Conflicts & War

Bombings in Afghan capital leave 12 dead

Kabul, Jun 1 (EFE).- At least 12 people were killed and 13 others wounded Tuesday when explosive devices known as sticky bombs destroyed two passenger vans in an area of Kabul populated largely by members of the Hazara ethnic minority, Afghan authorities said.

The first blast took place at around 7:15 pm, the interior ministry said in a statement.

“Seven people were martyred and nine others were injured,” deputy interior ministry spokesman Ahmad Zia told Efe.

Exactly an hour later, a second van was blown up in another part of the same neighborhood, killing five people and wounding four others.

The casualty figures could rise in the coming hours, Zia said, who stressed that all of the victims were civilians on their way home from work.

A sticky bomb, which can be assembled for the equivalent of $25, usually consists of a small box of explosives with a magnet and a mobile phone that is used to detonate the device remotely.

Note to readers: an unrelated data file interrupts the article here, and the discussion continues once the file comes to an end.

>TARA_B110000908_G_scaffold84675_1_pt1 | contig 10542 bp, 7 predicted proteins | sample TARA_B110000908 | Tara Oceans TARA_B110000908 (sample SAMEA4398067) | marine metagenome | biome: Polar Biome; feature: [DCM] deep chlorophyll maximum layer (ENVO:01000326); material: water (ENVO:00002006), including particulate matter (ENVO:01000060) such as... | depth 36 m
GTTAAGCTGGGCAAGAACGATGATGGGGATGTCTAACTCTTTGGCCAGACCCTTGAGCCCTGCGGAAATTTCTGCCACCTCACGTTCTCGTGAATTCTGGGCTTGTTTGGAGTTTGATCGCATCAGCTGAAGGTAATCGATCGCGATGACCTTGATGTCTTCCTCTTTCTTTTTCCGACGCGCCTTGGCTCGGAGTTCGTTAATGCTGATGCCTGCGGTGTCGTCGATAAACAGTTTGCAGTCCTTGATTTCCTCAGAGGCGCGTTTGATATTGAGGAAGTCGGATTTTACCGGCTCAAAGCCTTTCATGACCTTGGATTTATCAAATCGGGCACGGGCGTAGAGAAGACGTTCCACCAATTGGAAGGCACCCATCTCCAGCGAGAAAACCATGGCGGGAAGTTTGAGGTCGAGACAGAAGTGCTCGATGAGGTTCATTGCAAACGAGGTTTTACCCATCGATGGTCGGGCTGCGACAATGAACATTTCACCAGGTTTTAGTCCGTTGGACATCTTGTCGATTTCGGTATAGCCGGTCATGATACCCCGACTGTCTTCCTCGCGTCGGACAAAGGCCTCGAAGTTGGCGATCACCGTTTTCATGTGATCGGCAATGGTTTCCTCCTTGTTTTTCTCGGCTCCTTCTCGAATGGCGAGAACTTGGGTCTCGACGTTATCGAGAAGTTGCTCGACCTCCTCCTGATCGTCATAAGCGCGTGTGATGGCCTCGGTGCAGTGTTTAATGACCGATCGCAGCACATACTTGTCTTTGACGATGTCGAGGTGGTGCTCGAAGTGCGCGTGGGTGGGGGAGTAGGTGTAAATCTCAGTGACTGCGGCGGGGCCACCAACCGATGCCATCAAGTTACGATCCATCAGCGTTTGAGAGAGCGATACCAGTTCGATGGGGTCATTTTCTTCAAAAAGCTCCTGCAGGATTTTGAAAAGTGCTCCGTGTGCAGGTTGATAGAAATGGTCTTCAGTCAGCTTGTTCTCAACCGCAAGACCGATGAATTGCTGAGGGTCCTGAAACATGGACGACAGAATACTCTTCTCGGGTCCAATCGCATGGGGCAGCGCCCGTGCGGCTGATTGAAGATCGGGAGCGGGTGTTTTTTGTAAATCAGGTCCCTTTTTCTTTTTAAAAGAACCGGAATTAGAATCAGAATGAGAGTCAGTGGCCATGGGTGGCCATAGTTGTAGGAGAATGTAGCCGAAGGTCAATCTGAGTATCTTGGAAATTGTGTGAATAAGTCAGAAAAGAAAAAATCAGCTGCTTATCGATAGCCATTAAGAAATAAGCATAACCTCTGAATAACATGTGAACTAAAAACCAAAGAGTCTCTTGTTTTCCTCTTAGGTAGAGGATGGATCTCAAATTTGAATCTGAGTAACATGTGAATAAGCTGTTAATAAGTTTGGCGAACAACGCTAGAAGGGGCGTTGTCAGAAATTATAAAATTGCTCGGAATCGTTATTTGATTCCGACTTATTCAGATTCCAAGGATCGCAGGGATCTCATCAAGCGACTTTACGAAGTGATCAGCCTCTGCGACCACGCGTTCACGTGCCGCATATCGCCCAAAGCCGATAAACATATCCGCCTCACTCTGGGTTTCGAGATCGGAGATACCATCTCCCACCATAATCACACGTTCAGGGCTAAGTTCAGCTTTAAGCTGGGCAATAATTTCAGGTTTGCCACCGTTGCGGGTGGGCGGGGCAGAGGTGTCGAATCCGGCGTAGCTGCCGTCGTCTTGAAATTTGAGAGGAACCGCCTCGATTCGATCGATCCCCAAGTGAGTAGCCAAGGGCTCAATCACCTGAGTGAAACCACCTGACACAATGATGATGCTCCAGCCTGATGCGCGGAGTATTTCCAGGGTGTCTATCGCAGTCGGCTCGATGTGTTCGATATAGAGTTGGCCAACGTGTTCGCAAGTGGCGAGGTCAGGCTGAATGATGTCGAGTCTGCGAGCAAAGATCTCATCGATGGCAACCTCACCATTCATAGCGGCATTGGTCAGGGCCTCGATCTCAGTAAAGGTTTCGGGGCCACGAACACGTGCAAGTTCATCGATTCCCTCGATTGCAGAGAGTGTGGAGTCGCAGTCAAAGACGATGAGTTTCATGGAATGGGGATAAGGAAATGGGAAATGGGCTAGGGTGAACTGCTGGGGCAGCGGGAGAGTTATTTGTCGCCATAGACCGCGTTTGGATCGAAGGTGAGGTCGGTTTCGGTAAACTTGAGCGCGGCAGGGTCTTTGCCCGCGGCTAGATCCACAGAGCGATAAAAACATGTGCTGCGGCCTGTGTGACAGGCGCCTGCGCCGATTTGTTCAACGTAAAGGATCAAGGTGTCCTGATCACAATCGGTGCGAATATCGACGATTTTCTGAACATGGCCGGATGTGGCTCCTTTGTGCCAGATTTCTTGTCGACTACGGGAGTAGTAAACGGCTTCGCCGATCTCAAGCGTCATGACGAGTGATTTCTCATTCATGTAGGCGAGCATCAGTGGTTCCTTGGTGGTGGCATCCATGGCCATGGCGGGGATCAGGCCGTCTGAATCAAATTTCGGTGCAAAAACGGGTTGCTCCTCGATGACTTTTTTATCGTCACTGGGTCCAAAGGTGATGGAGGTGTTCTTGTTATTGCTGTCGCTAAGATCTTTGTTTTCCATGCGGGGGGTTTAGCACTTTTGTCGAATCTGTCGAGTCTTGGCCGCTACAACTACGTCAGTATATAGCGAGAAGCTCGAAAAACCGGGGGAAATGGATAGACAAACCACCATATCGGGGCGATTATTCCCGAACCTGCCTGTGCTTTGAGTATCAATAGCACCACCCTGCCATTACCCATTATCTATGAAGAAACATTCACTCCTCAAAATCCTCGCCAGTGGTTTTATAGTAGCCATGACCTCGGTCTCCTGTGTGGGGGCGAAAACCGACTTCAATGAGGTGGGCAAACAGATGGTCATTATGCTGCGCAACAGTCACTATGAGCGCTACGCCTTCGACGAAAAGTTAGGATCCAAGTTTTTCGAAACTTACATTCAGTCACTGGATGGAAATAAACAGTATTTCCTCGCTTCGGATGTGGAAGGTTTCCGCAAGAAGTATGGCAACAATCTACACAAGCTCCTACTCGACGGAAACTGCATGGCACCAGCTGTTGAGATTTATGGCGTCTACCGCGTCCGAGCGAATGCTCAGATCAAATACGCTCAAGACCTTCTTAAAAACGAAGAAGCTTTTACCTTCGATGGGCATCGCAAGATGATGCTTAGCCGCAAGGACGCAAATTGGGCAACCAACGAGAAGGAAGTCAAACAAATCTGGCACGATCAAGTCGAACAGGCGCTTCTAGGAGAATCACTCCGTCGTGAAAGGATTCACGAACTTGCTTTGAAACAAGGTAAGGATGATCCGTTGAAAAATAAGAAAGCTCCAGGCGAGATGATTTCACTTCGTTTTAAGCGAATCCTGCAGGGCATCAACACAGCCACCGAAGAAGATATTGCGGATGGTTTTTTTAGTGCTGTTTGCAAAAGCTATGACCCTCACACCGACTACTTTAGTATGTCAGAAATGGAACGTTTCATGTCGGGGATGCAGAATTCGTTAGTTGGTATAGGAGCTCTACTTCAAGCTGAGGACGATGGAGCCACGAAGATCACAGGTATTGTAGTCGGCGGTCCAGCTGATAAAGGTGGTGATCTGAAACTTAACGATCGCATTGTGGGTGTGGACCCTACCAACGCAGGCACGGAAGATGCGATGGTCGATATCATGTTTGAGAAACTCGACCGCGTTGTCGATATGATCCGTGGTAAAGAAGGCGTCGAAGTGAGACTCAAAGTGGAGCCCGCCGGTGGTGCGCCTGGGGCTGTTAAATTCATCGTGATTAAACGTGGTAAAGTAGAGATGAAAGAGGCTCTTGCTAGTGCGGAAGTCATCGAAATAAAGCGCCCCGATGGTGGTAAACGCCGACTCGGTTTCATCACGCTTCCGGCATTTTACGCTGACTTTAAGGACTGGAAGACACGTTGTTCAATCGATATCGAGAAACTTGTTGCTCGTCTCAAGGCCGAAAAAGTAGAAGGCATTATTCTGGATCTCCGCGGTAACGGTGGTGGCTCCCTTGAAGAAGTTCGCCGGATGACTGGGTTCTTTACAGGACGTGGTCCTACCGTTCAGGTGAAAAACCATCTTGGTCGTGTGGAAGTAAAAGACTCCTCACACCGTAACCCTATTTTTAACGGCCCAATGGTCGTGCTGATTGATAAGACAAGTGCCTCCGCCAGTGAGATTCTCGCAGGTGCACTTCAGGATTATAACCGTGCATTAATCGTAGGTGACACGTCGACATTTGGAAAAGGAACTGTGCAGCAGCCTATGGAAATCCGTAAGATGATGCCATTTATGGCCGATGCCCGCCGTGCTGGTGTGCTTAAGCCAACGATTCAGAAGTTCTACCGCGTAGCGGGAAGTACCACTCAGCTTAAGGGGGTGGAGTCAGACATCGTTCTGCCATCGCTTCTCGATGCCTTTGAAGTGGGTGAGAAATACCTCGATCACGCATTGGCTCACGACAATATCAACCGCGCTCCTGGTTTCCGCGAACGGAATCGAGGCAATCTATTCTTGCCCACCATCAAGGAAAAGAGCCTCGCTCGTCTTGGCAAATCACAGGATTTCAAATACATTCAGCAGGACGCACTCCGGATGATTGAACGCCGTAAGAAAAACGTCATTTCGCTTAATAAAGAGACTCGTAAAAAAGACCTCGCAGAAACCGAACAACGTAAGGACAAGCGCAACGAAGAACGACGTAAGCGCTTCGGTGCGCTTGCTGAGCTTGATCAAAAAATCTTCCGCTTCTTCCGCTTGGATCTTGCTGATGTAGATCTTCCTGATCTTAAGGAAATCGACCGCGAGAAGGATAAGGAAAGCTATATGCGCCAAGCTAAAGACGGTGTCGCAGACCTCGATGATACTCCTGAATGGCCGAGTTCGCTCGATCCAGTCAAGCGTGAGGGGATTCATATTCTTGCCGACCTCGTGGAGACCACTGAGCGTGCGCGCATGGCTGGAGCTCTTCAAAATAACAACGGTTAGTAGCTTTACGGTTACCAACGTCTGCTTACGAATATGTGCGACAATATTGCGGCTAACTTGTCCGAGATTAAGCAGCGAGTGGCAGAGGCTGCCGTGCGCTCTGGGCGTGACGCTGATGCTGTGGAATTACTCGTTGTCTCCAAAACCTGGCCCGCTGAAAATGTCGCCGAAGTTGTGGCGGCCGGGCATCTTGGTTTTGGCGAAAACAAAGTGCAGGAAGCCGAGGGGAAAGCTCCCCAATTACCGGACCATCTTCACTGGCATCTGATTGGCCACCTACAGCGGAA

The mainly Shiite Hazara are frequently targeted by Islamic State, who regard all non-Sunni Muslims as apostates. Shias of all ethnic backgrounds represent around a fifth of Afghanistan’s 36 million inhabitants.

Three weeks ago, 85 people, most of them adolescents, were killed and 147 others hurt in a triple-bombing outside a secondary school for girls in the same part of Kabul.

While the Afghan government blamed the Taliban for the May 8 massacre, the insurgents denied any responsibility and pointed the finger at Islamic State.

Twenty-four people perished last October in a bombing at another school in the Hazara district, where mosques and banquet halls have also been targeted.

Violence has surged in recent weeks in Afghanistan, especially since May 1, the date when all US and NATO forces were supposed to have been out of Afghanistan under the agreement the Taliban signed last year with the then-president of the United States, Donald Trump.

The current president, Joe Biden, announced in April that he was postponing the target date for full withdrawal of US forces until Sept. 11, the 20th anniversary of the terrorist attacks on New York and Washington by al-Qaeda militants under the command of Osama bin Laden, then living in Afghanistan. EFE bks-mt/dr

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